Equal opportunity for excellent education
As another school year ends, the nonprofit enterprise Teach for the Philippines (TFP) celebrates its own 43 graduates, its 2016 cohort of teacher fellows who would be completing their two-year contract in assigned public schools all over the country.
It needs to be pointed out that the teaching contract for these recruited college graduates—all of them driven visionaries and potential national leaders—is a fixed two years. It is expected, as earlier models like Teach for America and affiliates in countries worldwide have witnessed, that the two-year work in public schools will so transform them into lifelong advocates for education reform.
How can one not be transformed after working in a setting with resources that are far from adequate, books that do not invite learning, classrooms that are cramped and overcrowded, students who are tired and hungry, and underachievers who have been automatically promoted to the next grade with no ifs, ands, or buts? Yes, public education is a true hardship post.
And yet our public school teachers still manage to do amazing jobs despite the system’s built-in challenges. While the Department of Education valiantly attempts to catch up to cover previous administrations’ shortfalls, the public and even lawmakers in budget hearings tire of that reason, considering the biggest budget given the DepEd.
TFP fellows are provided more than just teacher training. They are required to complete the required teaching credentials, even take the LET (or the licensure examination for teachers), especially because most of them do not have a degree in education (not a negative factor in their application, by the way). It is a two-year leadership development program they undergo, with monthly professional development workshops, along with specialized career counseling, career immersions, meeting mentors in a chosen field, and an opportunity to work at partner government agencies and multinational private companies that champion education.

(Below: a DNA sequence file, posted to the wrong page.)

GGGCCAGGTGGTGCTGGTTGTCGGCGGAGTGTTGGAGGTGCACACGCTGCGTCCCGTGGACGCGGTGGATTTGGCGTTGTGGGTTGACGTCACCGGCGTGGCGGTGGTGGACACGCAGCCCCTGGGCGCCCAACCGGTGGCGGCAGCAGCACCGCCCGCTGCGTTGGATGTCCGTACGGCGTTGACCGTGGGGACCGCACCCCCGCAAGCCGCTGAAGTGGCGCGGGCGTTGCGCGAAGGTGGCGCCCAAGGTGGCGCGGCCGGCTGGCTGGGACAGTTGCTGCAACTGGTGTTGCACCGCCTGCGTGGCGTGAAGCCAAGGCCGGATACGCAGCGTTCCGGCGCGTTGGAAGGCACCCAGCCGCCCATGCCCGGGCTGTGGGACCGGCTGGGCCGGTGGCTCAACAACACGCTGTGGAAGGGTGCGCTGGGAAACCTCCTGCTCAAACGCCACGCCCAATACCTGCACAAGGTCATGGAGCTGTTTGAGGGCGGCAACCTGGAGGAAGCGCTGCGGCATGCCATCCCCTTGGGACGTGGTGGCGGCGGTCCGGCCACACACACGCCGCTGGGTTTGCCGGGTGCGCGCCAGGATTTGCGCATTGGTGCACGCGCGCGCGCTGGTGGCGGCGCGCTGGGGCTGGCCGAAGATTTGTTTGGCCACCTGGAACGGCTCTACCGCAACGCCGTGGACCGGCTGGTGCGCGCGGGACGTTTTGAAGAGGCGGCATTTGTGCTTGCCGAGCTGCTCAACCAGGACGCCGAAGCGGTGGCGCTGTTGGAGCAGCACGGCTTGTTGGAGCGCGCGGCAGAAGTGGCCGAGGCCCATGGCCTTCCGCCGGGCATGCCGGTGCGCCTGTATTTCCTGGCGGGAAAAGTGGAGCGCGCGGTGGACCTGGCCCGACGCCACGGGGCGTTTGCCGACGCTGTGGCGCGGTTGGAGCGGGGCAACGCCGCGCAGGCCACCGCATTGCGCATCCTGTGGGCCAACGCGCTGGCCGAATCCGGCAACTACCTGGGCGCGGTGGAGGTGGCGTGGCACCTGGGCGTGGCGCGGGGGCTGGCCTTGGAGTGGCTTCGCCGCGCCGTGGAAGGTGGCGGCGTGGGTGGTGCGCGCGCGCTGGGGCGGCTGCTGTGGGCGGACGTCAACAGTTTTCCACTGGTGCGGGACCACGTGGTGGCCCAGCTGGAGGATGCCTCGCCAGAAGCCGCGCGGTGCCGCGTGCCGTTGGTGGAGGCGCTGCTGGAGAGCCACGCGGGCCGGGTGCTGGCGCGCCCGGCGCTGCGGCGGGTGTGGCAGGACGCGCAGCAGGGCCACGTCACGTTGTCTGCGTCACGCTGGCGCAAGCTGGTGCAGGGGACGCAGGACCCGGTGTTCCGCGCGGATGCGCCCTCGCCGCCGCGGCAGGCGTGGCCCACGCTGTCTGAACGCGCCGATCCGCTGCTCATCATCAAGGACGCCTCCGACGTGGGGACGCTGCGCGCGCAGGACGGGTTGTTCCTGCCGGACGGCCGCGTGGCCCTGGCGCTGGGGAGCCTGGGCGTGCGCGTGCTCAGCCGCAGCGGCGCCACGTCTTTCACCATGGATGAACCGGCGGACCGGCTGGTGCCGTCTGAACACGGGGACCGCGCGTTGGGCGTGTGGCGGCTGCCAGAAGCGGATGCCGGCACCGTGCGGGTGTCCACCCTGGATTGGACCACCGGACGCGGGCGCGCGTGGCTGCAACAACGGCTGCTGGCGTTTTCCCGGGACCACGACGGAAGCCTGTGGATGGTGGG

The TFP fellows graduating in April will join the roster of 123 alumni. While a few have decided to continue working in public or private schools, the majority will follow the career paths of their predecessors. Around 80 percent are engaged in education reform, working in various government agencies, helping craft education programs and policies, and collaborating with organizations toward access to quality education.
Consider these alumni stories as proudly recounted by Angel Ramos, TFP interim director for marketing and events:
Alumna Angela Rosal (2014) was assigned to Malanday Elementary School in Marikina City where she had students who could not come to school or concentrate in class because of hunger. She went on to work as a member of Sen. Bam Aquino’s policy research team which introduced the concept of food banks, and in his office to introduce Senate Bill No. 357 or the proposed Zero Food Waste Act.
Since 2015, three cohorts of alumni fellows have been deployed to the DepEd Central Office for one-year contracts. Of the 15 fellows assigned there, three have been employed and given plantilla positions. Over at the Commission on Higher Education, three of the six fellows assigned there have had plantilla positions. This indicates a growing number of young education advocates with actual experience and with the opportunity to make informed policies and top-level decisions.
Alumni Brigitte Lim, Jerome Bactol and Anna Alejo (2013) and TFP staffer Eos Trinidad joined the Geneva Graduate Challenge in June 2017 with their paper, titled “Solar N3E.” The paper, which focused on community and industry needs, did not make the finals but was selected for one of the United Nations’ three special Sustainable Development Solutions Network Youth Prizes.
I love TFP’s fearless pledge, “Within our lifetime, all Filipino children will have access to an excellent and relevant education,” as well as its tagline, “5 Years • 20,000 Children • 238 Teacher Fellows • 123 Alumni • 30 Staff.”
Equal opportunity for excellent education, no matter one’s socioeconomic background, is a birthright of every Filipino child. We cannot continue to fail our youth in what is their due.
Neni Sta. Romana Cruz (nenisrcruz@ gmail.com) is chair of the National Book Development Board and a member of the Eggie Apostol Foundation.
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